Columbia International Affairs Online: Working Papers

CIAO DATE: 09/2009

Theater and Radical Politics in Beirut, Cairo, and Alexandria: 1860-1914

Ilham Makdisi

October 2006

Center for Contemporary Arab Studies


In the last days of October 1909, a play celebrating the life and work of Francisco Ferrer
was performed in Beirut. Ferrer, a Spanish social and political activist whose ideas combined
elements of anarchism and socialism, had been executed three days before. Ferrer
was a pedagogue who had created a modern curriculum and established modern schools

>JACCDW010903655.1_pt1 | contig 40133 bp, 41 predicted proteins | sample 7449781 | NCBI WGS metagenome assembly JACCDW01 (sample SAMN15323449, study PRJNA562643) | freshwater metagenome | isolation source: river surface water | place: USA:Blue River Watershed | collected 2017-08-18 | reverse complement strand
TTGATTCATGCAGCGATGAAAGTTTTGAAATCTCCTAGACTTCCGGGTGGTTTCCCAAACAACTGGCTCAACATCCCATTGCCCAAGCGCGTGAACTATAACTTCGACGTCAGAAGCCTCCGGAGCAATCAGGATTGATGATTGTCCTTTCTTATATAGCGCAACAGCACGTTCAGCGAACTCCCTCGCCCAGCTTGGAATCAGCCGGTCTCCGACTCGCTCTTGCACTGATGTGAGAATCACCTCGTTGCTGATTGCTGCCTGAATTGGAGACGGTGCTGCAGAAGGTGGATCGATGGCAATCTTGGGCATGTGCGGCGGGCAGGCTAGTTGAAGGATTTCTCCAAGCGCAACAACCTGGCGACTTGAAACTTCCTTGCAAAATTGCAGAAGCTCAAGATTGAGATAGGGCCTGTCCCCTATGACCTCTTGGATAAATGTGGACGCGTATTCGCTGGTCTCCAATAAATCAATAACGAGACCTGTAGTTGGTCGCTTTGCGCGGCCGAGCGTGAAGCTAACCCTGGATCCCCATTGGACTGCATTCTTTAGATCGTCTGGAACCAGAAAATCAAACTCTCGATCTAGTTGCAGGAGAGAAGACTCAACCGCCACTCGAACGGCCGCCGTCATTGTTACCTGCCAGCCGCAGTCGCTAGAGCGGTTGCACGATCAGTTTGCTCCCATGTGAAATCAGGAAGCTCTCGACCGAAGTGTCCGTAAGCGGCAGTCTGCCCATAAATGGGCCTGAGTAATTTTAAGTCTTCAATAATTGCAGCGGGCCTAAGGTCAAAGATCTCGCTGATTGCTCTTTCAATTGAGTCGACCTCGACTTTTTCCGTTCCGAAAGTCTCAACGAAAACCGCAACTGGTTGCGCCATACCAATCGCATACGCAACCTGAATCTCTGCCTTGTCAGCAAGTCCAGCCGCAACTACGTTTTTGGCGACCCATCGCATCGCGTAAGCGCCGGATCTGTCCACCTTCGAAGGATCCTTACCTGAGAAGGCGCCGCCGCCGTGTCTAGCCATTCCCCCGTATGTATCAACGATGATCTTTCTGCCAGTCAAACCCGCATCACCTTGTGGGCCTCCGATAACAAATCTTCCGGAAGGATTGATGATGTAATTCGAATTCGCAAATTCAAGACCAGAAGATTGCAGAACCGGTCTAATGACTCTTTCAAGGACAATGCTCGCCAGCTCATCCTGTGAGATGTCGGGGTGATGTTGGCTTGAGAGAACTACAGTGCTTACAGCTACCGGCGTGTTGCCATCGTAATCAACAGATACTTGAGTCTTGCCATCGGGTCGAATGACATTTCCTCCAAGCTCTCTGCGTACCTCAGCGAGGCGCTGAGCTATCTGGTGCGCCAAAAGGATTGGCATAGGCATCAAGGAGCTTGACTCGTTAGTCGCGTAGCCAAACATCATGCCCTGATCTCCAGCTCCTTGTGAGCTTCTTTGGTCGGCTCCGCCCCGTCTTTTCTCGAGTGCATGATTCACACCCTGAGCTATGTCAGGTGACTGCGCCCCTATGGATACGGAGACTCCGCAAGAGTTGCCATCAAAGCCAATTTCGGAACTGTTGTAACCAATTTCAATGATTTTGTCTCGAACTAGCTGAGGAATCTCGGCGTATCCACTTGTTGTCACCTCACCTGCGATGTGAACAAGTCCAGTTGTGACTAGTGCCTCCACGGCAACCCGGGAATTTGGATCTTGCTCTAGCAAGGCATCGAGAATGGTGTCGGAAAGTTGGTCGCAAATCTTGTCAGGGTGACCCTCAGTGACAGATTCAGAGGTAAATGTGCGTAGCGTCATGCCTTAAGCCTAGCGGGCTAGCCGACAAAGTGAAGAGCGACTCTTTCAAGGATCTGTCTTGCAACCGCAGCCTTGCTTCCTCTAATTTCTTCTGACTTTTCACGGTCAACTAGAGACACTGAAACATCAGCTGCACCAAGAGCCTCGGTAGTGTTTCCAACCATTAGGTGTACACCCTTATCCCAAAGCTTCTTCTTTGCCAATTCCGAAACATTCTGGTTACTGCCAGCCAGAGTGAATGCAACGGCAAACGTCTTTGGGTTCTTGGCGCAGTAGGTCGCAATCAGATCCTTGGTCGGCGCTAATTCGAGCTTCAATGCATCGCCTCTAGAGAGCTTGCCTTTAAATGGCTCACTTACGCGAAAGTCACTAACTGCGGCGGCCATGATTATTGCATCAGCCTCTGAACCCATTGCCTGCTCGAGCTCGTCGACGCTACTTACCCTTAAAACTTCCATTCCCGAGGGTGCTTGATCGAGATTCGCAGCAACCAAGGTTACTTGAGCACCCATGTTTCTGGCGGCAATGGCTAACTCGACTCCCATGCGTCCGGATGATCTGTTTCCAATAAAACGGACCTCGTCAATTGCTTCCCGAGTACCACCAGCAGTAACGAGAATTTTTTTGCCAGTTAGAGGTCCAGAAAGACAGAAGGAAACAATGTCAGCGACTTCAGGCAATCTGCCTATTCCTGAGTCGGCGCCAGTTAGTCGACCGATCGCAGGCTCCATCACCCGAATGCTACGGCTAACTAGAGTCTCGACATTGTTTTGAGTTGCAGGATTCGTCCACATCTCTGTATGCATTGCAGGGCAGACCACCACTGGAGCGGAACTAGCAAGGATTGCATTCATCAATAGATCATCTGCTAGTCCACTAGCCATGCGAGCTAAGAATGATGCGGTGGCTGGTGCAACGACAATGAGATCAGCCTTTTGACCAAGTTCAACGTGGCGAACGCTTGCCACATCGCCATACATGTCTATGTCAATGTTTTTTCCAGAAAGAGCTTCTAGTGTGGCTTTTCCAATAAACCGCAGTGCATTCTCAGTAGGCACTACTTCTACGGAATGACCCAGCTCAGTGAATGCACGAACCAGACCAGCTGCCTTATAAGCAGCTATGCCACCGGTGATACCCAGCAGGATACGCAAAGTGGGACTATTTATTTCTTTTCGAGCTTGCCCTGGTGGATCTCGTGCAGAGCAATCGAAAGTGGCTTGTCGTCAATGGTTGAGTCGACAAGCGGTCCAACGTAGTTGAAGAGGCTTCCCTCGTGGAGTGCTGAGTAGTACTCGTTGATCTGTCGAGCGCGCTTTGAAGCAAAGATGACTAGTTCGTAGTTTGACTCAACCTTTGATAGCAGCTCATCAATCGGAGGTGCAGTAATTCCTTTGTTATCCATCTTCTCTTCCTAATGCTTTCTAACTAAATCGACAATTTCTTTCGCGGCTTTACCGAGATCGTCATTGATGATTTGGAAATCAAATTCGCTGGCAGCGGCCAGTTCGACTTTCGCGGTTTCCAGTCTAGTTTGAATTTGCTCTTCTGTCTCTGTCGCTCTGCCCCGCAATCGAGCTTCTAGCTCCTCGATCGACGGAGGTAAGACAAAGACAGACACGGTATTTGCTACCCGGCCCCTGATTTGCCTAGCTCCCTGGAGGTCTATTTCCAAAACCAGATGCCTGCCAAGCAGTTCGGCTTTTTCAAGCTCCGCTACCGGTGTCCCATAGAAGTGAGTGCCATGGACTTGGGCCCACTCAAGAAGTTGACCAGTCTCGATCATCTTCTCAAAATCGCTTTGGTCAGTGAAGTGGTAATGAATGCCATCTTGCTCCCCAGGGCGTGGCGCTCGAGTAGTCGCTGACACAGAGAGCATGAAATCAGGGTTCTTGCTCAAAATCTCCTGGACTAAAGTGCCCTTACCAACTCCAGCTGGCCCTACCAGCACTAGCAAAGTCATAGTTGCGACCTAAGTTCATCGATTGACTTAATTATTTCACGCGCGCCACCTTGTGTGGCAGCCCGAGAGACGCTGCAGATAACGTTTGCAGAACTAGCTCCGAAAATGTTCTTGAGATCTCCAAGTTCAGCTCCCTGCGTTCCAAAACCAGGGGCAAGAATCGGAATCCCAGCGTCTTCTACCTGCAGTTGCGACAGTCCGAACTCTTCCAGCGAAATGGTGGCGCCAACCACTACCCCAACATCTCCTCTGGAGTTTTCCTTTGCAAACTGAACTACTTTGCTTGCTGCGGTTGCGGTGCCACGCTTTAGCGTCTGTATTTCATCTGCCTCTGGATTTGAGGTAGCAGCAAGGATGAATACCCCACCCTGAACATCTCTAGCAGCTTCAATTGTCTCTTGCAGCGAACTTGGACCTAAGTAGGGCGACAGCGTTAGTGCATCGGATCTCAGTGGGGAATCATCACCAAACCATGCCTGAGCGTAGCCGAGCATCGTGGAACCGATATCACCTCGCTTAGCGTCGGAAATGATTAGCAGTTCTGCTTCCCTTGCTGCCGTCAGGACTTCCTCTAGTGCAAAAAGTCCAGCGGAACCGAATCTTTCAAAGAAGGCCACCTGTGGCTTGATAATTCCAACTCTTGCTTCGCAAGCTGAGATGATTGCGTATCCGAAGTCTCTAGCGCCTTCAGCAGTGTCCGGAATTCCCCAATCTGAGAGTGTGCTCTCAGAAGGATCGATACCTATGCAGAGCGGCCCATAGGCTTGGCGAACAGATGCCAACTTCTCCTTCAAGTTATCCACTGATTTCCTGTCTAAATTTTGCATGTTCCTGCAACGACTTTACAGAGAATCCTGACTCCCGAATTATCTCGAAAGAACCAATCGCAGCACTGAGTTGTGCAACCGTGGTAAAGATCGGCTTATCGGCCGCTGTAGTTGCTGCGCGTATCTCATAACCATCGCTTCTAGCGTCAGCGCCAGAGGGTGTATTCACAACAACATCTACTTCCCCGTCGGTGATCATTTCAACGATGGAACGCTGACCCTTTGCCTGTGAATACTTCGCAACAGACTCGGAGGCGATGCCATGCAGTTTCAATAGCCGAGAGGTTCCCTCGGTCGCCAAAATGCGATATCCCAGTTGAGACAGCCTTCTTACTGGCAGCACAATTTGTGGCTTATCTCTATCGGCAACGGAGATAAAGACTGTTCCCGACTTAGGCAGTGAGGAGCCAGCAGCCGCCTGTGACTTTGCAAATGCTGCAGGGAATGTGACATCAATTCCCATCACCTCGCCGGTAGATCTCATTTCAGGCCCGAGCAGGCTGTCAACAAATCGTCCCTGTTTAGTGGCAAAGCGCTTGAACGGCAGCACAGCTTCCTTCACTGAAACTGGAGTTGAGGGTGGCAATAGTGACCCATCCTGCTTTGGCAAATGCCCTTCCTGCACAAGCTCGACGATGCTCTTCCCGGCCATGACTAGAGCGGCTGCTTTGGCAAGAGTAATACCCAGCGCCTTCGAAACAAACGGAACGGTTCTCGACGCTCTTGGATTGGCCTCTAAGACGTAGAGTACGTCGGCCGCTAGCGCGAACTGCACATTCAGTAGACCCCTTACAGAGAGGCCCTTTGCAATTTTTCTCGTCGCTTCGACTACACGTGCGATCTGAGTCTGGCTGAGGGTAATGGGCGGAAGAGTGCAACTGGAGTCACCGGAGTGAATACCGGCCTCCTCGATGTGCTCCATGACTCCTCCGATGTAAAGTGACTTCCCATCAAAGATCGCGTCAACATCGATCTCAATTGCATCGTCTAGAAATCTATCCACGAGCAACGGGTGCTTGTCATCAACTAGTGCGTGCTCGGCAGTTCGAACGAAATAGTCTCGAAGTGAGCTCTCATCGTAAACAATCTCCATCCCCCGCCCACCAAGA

in Barcelona based on the principle of "class harmony," a project very similar to the ideas
behind the Université Populaire that appeared in France at the same time. Ferrer's ideas
enjoyed tremendous popularity throughout the world3 both because of his pedagogy as well
as his ideology, which combined Freemasonry, free thinking, a strong class consciousness,
anarchism, and anticlericalism. He became an icon of the world's leftist movements in 1909,
when he was falsely accused by the Spanish Church and condemned to death because of his
alleged involvement in an anarchist "terrorist" attack. His trial and condemnation triggered
demonstrations and protests throughout the world, from Italy to Mexico.